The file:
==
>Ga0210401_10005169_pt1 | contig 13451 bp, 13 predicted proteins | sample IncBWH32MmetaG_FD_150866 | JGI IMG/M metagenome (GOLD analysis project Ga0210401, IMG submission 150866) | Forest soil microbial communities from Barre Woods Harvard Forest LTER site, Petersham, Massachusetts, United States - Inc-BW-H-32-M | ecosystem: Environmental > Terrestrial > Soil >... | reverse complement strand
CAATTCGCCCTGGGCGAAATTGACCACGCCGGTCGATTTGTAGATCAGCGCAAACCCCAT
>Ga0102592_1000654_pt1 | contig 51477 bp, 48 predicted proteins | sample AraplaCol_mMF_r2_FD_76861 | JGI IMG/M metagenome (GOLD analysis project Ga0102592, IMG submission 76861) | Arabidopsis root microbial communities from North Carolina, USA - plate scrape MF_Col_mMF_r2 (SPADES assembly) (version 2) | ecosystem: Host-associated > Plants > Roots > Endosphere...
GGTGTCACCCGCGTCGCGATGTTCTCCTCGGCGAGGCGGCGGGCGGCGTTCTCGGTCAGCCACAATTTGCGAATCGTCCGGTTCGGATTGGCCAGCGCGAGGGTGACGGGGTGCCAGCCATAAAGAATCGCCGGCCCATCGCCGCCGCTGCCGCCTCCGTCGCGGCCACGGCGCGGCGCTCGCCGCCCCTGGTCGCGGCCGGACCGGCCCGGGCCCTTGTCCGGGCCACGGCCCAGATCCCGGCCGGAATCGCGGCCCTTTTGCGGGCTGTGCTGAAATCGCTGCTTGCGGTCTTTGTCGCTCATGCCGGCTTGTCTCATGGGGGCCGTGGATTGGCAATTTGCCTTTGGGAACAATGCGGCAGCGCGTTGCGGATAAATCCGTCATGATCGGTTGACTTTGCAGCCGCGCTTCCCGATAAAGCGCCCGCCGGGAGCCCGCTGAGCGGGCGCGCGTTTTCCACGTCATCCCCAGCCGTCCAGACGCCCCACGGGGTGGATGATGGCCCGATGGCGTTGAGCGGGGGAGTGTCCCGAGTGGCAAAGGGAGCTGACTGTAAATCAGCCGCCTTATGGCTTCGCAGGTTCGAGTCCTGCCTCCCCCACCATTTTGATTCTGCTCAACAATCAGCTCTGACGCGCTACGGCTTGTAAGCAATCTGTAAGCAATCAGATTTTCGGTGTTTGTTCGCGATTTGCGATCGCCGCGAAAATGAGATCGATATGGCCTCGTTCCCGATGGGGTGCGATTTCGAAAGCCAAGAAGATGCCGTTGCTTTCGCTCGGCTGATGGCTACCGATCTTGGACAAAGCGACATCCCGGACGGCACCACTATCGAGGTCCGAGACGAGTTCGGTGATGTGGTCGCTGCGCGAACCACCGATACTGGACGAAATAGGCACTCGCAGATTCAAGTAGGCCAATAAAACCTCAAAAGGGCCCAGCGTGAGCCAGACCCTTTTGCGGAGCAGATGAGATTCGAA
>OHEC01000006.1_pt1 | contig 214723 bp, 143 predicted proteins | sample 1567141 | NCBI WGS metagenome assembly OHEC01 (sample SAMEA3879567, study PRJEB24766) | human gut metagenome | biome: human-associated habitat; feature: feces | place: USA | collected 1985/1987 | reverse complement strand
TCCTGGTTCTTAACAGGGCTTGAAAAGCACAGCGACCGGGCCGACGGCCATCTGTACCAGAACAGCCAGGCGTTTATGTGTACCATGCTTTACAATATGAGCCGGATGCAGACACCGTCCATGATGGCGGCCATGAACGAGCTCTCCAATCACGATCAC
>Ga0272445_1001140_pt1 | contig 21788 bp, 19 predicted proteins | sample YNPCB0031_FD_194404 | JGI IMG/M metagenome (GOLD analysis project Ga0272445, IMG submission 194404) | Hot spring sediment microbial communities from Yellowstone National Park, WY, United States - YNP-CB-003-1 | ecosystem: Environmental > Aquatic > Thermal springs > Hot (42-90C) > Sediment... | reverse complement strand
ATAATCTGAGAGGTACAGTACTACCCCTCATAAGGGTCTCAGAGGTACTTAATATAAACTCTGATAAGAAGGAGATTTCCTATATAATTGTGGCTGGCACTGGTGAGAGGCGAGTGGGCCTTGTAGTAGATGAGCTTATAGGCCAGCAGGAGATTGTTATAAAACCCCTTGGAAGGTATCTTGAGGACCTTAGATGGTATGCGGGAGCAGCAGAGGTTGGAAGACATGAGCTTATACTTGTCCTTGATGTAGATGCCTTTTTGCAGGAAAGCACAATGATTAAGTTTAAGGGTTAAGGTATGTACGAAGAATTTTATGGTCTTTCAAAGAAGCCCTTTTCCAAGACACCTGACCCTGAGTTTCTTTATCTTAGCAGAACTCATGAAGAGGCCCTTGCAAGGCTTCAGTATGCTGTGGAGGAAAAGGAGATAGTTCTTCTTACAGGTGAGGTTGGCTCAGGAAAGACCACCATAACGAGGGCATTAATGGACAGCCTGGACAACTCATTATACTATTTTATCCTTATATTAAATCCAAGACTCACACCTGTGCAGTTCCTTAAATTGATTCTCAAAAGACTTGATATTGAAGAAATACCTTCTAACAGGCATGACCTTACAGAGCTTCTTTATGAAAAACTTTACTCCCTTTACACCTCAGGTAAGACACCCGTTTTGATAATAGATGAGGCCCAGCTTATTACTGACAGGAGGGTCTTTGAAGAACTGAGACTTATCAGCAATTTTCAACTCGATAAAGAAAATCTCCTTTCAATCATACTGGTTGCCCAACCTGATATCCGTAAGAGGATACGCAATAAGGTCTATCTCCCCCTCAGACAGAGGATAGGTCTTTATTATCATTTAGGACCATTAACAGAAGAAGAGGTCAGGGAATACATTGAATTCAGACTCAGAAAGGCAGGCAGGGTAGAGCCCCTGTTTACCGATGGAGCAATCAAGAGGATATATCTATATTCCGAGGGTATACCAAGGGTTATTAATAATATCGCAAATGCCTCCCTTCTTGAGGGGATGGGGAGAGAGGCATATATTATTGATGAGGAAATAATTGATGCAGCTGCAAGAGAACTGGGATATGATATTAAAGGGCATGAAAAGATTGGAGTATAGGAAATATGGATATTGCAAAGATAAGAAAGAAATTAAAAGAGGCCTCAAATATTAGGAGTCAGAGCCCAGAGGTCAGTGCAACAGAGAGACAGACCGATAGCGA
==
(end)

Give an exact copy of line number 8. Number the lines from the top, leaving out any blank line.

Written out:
ATAATCTGAGAGGTACAGTACTACCCCTCATAAGGGTCTCAGAGGTACTTAATATAAACTCTGATAAGAAGGAGATTTCCTATATAATTGTGGCTGGCACTGGTGAGAGGCGAGTGGGCCTTGTAGTAGATGAGCTTATAGGCCAGCAGGAGATTGTTATAAAACCCCTTGGAAGGTATCTTGAGGACCTTAGATGGTATGCGGGAGCAGCAGAGGTTGGAAGACATGAGCTTATACTTGTCCTTGATGTAGATGCCTTTTTGCAGGAAAGCACAATGATTAAGTTTAAGGGTTAAGGTATGTACGAAGAATTTTATGGTCTTTCAAAGAAGCCCTTTTCCAAGACACCTGACCCTGAGTTTCTTTATCTTAGCAGAACTCATGAAGAGGCCCTTGCAAGGCTTCAGTATGCTGTGGAGGAAAAGGAGATAGTTCTTCTTACAGGTGAGGTTGGCTCAGGAAAGACCACCATAACGAGGGCATTAATGGACAGCCTGGACAACTCATTATACTATTTTATCCTTATATTAAATCCAAGACTCACACCTGTGCAGTTCCTTAAATTGATTCTCAAAAGACTTGATATTGAAGAAATACCTTCTAACAGGCATGACCTTACAGAGCTTCTTTATGAAAAACTTTACTCCCTTTACACCTCAGGTAAGACACCCGTTTTGATAATAGATGAGGCCCAGCTTATTACTGACAGGAGGGTCTTTGAAGAACTGAGACTTATCAGCAATTTTCAACTCGATAAAGAAAATCTCCTTTCAATCATACTGGTTGCCCAACCTGATATCCGTAAGAGGATACGCAATAAGGTCTATCTCCCCCTCAGACAGAGGATAGGTCTTTATTATCATTTAGGACCATTAACAGAAGAAGAGGTCAGGGAATACATTGAATTCAGACTCAGAAAGGCAGGCAGGGTAGAGCCCCTGTTTACCGATGGAGCAATCAAGAGGATATATCTATATTCCGAGGGTATACCAAGGGTTATTAATAATATCGCAAATGCCTCCCTTCTTGAGGGGATGGGGAGAGAGGCATATATTATTGATGAGGAAATAATTGATGCAGCTGCAAGAGAACTGGGATATGATATTAAAGGGCATGAAAAGATTGGAGTATAGGAAATATGGATATTGCAAAGATAAGAAAGAAATTAAAAGAGGCCTCAAATATTAGGAGTCAGAGCCCAGAGGTCAGTGCAACAGAGAGACAGACCGATAGCGA